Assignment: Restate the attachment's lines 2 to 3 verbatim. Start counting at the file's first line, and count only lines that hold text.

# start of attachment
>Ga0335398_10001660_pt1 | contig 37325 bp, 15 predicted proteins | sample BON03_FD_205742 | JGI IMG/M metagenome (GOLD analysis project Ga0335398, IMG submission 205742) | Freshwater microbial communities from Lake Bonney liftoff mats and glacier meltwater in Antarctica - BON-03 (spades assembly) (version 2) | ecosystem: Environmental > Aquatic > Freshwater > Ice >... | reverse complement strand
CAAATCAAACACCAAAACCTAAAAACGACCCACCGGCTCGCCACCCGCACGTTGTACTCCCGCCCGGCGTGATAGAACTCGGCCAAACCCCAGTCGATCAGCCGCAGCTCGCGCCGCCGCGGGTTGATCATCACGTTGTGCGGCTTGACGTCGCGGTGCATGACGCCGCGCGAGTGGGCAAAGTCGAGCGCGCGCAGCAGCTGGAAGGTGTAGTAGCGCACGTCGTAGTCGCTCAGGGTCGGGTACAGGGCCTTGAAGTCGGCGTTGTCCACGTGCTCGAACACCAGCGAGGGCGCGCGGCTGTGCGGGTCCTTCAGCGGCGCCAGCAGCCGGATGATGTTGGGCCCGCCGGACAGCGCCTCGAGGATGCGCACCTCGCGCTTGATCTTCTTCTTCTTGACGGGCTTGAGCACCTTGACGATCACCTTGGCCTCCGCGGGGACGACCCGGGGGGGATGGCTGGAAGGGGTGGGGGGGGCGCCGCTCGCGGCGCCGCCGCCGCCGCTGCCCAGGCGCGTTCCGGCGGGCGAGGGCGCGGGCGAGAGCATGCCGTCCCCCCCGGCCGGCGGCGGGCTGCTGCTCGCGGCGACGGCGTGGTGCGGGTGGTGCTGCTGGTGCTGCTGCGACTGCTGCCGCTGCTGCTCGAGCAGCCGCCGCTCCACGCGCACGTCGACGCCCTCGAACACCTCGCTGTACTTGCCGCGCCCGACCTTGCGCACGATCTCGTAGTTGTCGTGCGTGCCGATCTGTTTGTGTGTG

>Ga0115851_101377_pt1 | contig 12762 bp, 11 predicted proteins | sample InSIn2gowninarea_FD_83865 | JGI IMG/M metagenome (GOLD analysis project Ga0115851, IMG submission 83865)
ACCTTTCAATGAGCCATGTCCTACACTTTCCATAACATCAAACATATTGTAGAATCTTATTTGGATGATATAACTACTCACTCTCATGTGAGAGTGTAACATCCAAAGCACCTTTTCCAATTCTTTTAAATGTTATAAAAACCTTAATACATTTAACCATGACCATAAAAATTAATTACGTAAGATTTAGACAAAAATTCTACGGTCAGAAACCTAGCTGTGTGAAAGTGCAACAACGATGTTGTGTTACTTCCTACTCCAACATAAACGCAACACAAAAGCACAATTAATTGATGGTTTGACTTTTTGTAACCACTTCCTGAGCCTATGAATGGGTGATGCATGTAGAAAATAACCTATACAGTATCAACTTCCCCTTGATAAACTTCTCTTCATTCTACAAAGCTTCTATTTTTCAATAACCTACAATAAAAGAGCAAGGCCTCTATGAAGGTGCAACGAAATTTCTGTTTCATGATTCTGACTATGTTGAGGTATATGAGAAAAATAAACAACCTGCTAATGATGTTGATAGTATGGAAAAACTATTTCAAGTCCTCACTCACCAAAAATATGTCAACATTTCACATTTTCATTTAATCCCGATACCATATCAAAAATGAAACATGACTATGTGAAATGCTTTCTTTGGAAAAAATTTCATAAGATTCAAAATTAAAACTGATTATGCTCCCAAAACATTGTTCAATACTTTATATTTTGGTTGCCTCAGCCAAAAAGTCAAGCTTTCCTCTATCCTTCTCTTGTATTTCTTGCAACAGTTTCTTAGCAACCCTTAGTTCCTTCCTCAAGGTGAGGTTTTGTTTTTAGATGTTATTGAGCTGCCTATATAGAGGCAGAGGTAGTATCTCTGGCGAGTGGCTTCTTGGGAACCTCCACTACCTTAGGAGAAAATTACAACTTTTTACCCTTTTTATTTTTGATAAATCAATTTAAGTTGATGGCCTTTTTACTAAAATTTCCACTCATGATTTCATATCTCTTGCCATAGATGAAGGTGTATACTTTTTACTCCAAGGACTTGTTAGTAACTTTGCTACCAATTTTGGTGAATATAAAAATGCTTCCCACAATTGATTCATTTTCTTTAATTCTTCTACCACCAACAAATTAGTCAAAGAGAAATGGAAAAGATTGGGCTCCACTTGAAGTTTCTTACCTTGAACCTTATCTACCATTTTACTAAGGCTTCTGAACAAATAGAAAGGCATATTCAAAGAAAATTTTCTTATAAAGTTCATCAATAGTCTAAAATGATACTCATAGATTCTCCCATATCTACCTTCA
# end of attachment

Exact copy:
CAAATCAAACACCAAAACCTAAAAACGACCCACCGGCTCGCCACCCGCACGTTGTACTCCCGCCCGGCGTGATAGAACTCGGCCAAACCCCAGTCGATCAGCCGCAGCTCGCGCCGCCGCGGGTTGATCATCACGTTGTGCGGCTTGACGTCGCGGTGCATGACGCCGCGCGAGTGGGCAAAGTCGAGCGCGCGCAGCAGCTGGAAGGTGTAGTAGCGCACGTCGTAGTCGCTCAGGGTCGGGTACAGGGCCTTGAAGTCGGCGTTGTCCACGTGCTCGAACACCAGCGAGGGCGCGCGGCTGTGCGGGTCCTTCAGCGGCGCCAGCAGCCGGATGATGTTGGGCCCGCCGGACAGCGCCTCGAGGATGCGCACCTCGCGCTTGATCTTCTTCTTCTTGACGGGCTTGAGCACCTTGACGATCACCTTGGCCTCCGCGGGGACGACCCGGGGGGGATGGCTGGAAGGGGTGGGGGGGGCGCCGCTCGCGGCGCCGCCGCCGCCGCTGCCCAGGCGCGTTCCGGCGGGCGAGGGCGCGGGCGAGAGCATGCCGTCCCCCCCGGCCGGCGGCGGGCTGCTGCTCGCGGCGACGGCGTGGTGCGGGTGGTGCTGCTGGTGCTGCTGCGACTGCTGCCGCTGCTGCTCGAGCAGCCGCCGCTCCACGCGCACGTCGACGCCCTCGAACACCTCGCTGTACTTGCCGCGCCCGACCTTGCGCACGATCTCGTAGTTGTCGTGCGTGCCGATCTGTTTGTGTGTG

>Ga0115851_101377_pt1 | contig 12762 bp, 11 predicted proteins | sample InSIn2gowninarea_FD_83865 | JGI IMG/M metagenome (GOLD analysis project Ga0115851, IMG submission 83865)